Onam is the Hindu harvest festival, and is full of music, dancing, food and general merrymaking. James, a student, is Mrs. Krishnan's lodger, and has decided to organise a surprise Onam party for his landlady. To this end, he has invited us to his party, and he briefs us on how he’s going to spring the surprise on Mrs. Krishnan. When he does so she is understandably shocked, horrified even, and initially tries to get rid of us. But, as James had predicted, she is eventually mollified and, as her guests, starts to cook a dhal to help us celebrate Onam. Yes, they do actually do live cookery on stage, with a little help from some audience members. This is a hands-on, audience-involvement event, and Mrs. Krishnan isn’t beyond a little sly matchmaking! As the play progresses, the history of Onam is acted out by Mrs. Krishnan, and we find out more about her history, and also that of James.

At the end of the play, the dhal is served to the audience so that they can join in the celebration. It’s all good clean fun, and you should go and see it if you get the chance!

Wednesday, September 19, 2018

All Blacks vs. Springboks

The All Blacks have been going from strength to strength this year. Firstly they crushed the Wallabies in two tests to retain the Bledisloe Cup 38-13 and 40-12; then Argentina visited these shores for the first test match to be played at Trafalgar Park, Nelson, where they were beaten 46-24. Next, it was South Africa’s turn.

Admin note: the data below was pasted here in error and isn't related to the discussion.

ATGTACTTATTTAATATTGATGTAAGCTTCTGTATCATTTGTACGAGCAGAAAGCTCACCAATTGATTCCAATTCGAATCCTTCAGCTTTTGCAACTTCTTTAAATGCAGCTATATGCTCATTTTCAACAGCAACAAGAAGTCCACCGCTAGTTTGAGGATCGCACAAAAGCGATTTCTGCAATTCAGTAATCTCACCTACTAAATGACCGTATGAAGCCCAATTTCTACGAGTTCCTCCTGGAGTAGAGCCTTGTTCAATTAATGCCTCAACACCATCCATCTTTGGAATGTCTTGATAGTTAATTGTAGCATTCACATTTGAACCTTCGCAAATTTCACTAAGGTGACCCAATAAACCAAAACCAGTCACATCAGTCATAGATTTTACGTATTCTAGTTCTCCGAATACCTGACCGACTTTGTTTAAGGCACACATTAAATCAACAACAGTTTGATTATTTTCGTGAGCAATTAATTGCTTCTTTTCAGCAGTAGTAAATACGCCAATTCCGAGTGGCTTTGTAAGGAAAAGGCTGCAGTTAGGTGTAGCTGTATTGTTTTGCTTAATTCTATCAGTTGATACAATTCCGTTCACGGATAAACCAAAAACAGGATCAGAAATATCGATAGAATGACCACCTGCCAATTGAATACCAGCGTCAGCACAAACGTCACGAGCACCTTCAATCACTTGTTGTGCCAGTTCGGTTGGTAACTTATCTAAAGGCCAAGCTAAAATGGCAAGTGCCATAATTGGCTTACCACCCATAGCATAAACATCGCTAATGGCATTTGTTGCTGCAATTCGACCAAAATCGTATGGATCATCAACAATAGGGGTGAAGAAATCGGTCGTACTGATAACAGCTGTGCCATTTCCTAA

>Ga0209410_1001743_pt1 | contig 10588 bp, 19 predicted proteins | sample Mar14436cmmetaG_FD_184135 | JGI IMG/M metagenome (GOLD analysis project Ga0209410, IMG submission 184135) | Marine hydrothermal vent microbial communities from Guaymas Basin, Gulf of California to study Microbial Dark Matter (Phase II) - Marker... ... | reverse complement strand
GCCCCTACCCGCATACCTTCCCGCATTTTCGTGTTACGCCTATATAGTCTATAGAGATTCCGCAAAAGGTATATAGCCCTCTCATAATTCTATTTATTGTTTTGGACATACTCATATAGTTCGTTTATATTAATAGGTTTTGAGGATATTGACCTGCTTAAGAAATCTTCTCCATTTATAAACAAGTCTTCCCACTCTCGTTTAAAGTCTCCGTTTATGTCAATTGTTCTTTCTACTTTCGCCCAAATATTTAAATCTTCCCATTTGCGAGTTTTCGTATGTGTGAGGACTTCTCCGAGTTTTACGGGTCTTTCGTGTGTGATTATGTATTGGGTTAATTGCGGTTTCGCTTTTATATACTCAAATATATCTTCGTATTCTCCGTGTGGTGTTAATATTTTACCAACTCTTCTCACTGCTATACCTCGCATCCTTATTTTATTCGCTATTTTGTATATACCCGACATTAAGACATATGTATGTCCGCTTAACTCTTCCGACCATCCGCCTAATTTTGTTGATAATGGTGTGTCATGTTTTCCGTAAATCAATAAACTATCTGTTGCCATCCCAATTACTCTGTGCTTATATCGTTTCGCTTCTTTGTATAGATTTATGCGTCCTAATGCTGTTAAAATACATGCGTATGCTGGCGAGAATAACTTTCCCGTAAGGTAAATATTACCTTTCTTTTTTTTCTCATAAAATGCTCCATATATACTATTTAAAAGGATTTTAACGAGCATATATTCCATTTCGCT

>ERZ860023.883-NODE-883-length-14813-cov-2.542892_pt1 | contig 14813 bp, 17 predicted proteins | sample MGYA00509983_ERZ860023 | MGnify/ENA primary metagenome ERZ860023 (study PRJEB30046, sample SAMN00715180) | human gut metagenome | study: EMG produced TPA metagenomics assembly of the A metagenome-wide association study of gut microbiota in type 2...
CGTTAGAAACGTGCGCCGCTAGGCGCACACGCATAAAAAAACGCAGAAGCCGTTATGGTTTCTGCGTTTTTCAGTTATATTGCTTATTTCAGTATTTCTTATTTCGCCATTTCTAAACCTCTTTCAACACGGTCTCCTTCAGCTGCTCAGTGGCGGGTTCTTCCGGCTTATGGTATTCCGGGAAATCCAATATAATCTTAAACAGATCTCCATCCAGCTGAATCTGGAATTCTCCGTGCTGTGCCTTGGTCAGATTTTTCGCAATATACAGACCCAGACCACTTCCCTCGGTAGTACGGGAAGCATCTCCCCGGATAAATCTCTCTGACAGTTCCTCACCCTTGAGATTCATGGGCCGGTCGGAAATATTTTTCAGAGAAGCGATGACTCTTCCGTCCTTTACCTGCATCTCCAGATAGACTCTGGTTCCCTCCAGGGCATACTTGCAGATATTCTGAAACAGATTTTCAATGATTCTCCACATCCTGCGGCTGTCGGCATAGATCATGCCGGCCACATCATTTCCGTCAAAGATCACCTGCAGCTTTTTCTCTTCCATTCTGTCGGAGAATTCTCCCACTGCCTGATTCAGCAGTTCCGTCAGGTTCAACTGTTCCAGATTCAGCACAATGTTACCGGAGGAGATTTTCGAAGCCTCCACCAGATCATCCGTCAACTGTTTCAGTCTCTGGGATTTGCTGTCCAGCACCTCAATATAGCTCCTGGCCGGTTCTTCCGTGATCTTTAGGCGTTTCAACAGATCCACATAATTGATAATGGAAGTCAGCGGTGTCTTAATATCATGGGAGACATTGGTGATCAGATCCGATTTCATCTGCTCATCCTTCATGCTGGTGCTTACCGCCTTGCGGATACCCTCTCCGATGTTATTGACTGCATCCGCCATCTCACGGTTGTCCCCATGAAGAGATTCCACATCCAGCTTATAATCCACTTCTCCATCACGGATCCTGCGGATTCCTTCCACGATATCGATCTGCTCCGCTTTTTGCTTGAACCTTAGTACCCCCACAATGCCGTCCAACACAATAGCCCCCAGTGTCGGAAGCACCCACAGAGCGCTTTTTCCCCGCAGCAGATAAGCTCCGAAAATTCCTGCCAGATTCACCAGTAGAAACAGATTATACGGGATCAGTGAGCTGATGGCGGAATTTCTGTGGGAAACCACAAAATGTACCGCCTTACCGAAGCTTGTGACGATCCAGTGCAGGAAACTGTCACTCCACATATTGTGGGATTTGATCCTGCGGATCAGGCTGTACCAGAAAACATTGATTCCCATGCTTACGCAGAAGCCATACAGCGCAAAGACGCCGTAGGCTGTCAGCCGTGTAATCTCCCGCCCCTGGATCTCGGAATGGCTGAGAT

The Springboks test was in Wellington, and I’d booked our tickets ages ago to make sure we weren’t disappointed. The weather was looking good, so after parking in our usual secret spot we walked up to the stadium in plenty of time, to take advantage of the now somewhat improved catering available and grab a quick pre-match dinner. There were no Piri-burgers on sale this time, so we had lemon and garlic marinated chicken burgers instead. Then we took our seats, and let the action begin.

In the last few matches the ABs have been a bit slow to start – indeed, falling behind in the scoring for some time. Not this time, however, and Jordie Barrett dotted down in the first five minutes. The Boks came back with a try, and it was back and forth for a bit. But Beauden Barrett kept missing the conversions, and with the help of a penalty on half-time, the Springboks went in 24-17 ahead, although both teams had scored three tries.